Jimmy Garoppolo left 49ers in better shape than when he arrived

Jimmy Garoppolo #10 of the San Francisco 49ers (Photo by Michael Reaves/Getty Images)
Jimmy Garoppolo #10 of the San Francisco 49ers (Photo by Michael Reaves/Getty Images) /

The 49ers are set to part ways with Jimmy Garoppolo after a complicated tenure. Regardless, the team is better because of his presence.

Quarterback Jimmy Garoppolo has all but played his final game with the San Francisco 49ers. And in all likelihood, he’s also held his final press conference with the media, one which probably made even the most skeptical critics appreciate Jimmy G’s time in the Bay Area.

Garoppolo was far from perfect ever since being acquired from the New England Patriots for a second-round NFL Draft pick just before the 2017 trade deadline. There were the injuries: a torn ACL early in the 2018 season, multiple high-ankle sprains in 2020 and then the thumb and shoulder sprains late in 2021.

And, of course, the reality Garoppolo was good enough to help the Niners win games when healthy but not good enough to carry them over the top and to a Super Bowl championship.

All of those reasons, perhaps more, convinced San Francisco to turn the page and act aggressively, trading two future first-round NFL Draft picks, in addition to a 2022 third-round selection, in order to grab Garoppolo’s heir apparent, Trey Lance, at No. 3 overall last spring.

There’s no doubting Garoppolo’s place in the league as a starting-caliber quarterback. He is one of the 20 best in the world at what he does. But in a league where being in the top 10 in this same category almost always equates to being a perennial Super Bowl contender, Garoppolo’s standing is not enough.

Just as The Ringer’s Benjamin Solak:

"So Garoppolo isn’t the second-best quarterback in the NFL. Nobody thinks he is. He also isn’t one of the worst quarterbacks in the NFL. He runs the 49ers offense well and even has the traits—confident throws, quick release, pinpoint accuracy—to maximize it. That puts Garoppolo somewhere in the middle. And for quarterbacks, somewhere in the middle is the worst place to be. …Garoppolo isn’t just a mediocre quarterback—he’s a mediocre quarterback because his towering peaks are matched with plunging valleys, and the aggregate of those highs and lows settles somewhere into an unsatisfying middle. There isn’t an argument left that hasn’t been made for or against Garoppolo, because anyone with a Game Pass subscription or a few stats sites bookmarked can draw enough examples to make those arguments."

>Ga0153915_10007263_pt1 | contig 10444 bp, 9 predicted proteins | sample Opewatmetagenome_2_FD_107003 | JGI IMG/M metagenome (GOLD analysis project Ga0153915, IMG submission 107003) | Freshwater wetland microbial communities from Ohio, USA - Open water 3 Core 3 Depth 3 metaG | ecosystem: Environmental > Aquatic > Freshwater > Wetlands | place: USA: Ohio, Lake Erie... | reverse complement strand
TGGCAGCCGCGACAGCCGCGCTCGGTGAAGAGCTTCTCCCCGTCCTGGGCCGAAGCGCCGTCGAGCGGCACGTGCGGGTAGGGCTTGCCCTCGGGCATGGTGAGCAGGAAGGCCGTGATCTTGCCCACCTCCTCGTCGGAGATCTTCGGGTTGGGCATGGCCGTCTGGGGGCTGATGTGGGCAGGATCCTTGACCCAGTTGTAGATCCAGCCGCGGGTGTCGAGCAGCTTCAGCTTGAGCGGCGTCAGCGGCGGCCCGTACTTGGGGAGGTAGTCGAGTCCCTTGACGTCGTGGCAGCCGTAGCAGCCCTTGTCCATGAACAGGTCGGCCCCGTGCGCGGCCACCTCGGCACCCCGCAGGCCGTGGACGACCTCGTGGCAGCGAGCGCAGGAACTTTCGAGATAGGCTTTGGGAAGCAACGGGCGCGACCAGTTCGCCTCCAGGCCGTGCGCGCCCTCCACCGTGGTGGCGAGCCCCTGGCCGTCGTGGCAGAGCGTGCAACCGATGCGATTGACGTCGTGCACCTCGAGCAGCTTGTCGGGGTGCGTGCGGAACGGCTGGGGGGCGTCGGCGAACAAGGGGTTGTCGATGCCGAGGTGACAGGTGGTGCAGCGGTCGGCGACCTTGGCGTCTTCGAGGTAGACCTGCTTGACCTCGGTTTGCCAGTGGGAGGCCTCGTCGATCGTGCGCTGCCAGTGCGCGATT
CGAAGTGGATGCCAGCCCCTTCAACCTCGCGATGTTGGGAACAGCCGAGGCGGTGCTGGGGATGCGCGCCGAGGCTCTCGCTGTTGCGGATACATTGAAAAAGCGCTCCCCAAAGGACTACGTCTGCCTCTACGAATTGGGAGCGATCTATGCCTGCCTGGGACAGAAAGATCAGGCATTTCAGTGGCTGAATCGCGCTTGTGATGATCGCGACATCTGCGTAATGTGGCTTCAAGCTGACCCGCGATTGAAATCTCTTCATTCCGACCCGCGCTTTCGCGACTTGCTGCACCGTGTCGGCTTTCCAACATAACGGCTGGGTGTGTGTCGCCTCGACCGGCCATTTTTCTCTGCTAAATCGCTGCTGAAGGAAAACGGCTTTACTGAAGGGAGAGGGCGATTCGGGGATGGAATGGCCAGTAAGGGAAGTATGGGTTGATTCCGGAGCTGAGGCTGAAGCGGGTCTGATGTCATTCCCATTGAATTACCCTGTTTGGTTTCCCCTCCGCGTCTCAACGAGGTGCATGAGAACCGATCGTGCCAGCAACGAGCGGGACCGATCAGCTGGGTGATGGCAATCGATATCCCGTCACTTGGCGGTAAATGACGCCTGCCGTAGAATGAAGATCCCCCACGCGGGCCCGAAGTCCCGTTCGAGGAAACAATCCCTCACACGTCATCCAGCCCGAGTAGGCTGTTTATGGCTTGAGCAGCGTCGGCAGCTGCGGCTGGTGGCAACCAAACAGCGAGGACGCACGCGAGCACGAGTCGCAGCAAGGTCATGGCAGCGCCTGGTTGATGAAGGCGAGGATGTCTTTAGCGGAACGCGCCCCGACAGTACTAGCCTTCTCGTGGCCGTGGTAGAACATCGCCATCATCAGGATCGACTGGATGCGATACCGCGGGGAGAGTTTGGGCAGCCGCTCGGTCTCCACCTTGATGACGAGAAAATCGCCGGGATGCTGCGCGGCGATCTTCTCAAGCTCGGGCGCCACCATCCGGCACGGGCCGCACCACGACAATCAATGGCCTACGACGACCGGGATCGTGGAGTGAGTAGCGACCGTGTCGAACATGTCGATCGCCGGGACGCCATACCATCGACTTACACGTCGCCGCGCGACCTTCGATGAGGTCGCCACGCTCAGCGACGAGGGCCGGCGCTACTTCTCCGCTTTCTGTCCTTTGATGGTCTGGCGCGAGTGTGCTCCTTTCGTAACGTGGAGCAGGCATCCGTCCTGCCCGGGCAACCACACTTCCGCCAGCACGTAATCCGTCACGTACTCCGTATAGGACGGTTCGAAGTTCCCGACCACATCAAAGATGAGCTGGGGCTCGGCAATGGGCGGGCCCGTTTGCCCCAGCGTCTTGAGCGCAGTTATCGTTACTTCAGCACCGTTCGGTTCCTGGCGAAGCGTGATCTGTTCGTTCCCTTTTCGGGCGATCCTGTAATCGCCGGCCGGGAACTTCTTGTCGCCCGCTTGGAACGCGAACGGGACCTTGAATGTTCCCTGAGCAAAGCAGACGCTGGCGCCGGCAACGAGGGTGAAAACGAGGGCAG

49ers fans who’ve watched Garoppolo since 2017 know this all too well.

But, does that mean Jimmy G’s tenure with the Niners was an absolute failure? Absolutely not.

Jimmy Garoppolo made 49ers better in spades

Garoppolo will leave San Francisco with 11,162 regular-season passing yards, eighth most in franchise history, and his 3,978 pass yards thrown in 2019 currently stands fourth best for a single season in 49ers history, too.

But those marks are stained by the 38 regular-season interceptions thrown and career 2.9 interception percentage with San Francisco, going along with the playoff collapses he endured during Super Bowl LIV and the 2022 NFC Championship game when the 49ers simply needed him to be “good enough.”

He wasn’t, unfortunately.

Still, there are other non-quantifiable traits and elements that have to be taken into account here, and they go beyond the lazy argument of “Jimmy G just wins” many of his proponents over the years have made.

Indeed, the Niners went 31-14 in regular-season games Garoppolo started, while their other quarterbacking experiments (Brian Hoyer, C.J. Beathard, Nick Mullens and even Lance) propelled San Francisco to an 8-28 without Garoppolo.

“Since I’ve gotten here, it’s all been about I want to leave the place better than when I got here,” Garoppolo said in the presser. “It’s always something that I’ve tried to live through and whatever it is, growing up, school, football, other sports, I always try to do that with every place I went. It’s one of those things you look back on it and just how far this team, this organization has come in four years. It’s pretty wild.”

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While he’s certainly not the sole reason the 49ers improved from the rebuild’s start in 2017, he played a massive role in it.

During that stretch, the Niners made the NFC Championship game twice, won one of them to advance to the Super Bowl, and returned to a level of respectability out of the doldrums of the 2015 and 2016 campaigns. San Francisco generally won games when he was on the field and usually lost them when he wasn’t. Garoppolo earned more than his fair share of allies in the locker room, too, and that’s also highly important.

The only thing missing was being able to perform at a slightly better level.

Still, despite all the criticisms (many of them deserved), Garoppolo will leave San Francisco in a better situation than it was before he arrived. It’s hard to ask for much more.

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